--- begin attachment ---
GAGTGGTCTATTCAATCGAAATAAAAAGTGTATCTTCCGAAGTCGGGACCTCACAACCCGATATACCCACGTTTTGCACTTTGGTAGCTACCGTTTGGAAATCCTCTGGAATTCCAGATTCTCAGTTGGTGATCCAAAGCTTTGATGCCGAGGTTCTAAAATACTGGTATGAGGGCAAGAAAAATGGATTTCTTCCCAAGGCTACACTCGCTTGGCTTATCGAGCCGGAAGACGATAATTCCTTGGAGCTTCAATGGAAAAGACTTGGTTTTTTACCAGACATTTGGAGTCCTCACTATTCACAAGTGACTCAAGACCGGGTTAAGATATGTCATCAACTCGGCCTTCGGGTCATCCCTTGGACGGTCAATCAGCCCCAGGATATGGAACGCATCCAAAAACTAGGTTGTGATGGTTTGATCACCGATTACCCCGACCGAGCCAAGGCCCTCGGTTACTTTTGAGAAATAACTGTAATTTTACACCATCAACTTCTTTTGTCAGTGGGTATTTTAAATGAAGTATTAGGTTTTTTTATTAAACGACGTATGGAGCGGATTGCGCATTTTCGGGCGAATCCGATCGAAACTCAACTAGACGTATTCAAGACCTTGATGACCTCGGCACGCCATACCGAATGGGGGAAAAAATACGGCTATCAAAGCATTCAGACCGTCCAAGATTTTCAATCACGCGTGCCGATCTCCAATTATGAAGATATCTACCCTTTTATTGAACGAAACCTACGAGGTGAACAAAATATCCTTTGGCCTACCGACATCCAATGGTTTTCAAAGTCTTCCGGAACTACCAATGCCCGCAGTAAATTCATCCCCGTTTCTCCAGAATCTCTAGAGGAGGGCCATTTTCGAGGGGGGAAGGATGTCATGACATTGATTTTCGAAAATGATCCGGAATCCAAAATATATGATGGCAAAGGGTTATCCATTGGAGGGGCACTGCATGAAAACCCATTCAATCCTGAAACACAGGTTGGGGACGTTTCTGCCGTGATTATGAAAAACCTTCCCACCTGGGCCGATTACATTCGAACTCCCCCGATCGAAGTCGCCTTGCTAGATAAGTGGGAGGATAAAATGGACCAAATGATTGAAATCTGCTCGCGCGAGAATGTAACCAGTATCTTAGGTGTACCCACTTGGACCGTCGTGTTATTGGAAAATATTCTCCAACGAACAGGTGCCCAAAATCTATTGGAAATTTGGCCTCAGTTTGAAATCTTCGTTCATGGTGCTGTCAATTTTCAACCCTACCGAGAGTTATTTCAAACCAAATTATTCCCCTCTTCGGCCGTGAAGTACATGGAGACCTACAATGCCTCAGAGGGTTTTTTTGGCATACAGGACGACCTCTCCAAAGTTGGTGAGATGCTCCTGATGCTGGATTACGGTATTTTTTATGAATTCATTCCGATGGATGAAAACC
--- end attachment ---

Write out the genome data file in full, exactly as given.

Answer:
GAGTGGTCTATTCAATCGAAATAAAAAGTGTATCTTCCGAAGTCGGGACCTCACAACCCGATATACCCACGTTTTGCACTTTGGTAGCTACCGTTTGGAAATCCTCTGGAATTCCAGATTCTCAGTTGGTGATCCAAAGCTTTGATGCCGAGGTTCTAAAATACTGGTATGAGGGCAAGAAAAATGGATTTCTTCCCAAGGCTACACTCGCTTGGCTTATCGAGCCGGAAGACGATAATTCCTTGGAGCTTCAATGGAAAAGACTTGGTTTTTTACCAGACATTTGGAGTCCTCACTATTCACAAGTGACTCAAGACCGGGTTAAGATATGTCATCAACTCGGCCTTCGGGTCATCCCTTGGACGGTCAATCAGCCCCAGGATATGGAACGCATCCAAAAACTAGGTTGTGATGGTTTGATCACCGATTACCCCGACCGAGCCAAGGCCCTCGGTTACTTTTGAGAAATAACTGTAATTTTACACCATCAACTTCTTTTGTCAGTGGGTATTTTAAATGAAGTATTAGGTTTTTTTATTAAACGACGTATGGAGCGGATTGCGCATTTTCGGGCGAATCCGATCGAAACTCAACTAGACGTATTCAAGACCTTGATGACCTCGGCACGCCATACCGAATGGGGGAAAAAATACGGCTATCAAAGCATTCAGACCGTCCAAGATTTTCAATCACGCGTGCCGATCTCCAATTATGAAGATATCTACCCTTTTATTGAACGAAACCTACGAGGTGAACAAAATATCCTTTGGCCTACCGACATCCAATGGTTTTCAAAGTCTTCCGGAACTACCAATGCCCGCAGTAAATTCATCCCCGTTTCTCCAGAATCTCTAGAGGAGGGCCATTTTCGAGGGGGGAAGGATGTCATGACATTGATTTTCGAAAATGATCCGGAATCCAAAATATATGATGGCAAAGGGTTATCCATTGGAGGGGCACTGCATGAAAACCCATTCAATCCTGAAACACAGGTTGGGGACGTTTCTGCCGTGATTATGAAAAACCTTCCCACCTGGGCCGATTACATTCGAACTCCCCCGATCGAAGTCGCCTTGCTAGATAAGTGGGAGGATAAAATGGACCAAATGATTGAAATCTGCTCGCGCGAGAATGTAACCAGTATCTTAGGTGTACCCACTTGGACCGTCGTGTTATTGGAAAATATTCTCCAACGAACAGGTGCCCAAAATCTATTGGAAATTTGGCCTCAGTTTGAAATCTTCGTTCATGGTGCTGTCAATTTTCAACCCTACCGAGAGTTATTTCAAACCAAATTATTCCCCTCTTCGGCCGTGAAGTACATGGAGACCTACAATGCCTCAGAGGGTTTTTTTGGCATACAGGACGACCTCTCCAAAGTTGGTGAGATGCTCCTGATGCTGGATTACGGTATTTTTTATGAATTCATTCCGATGGATGAAAACC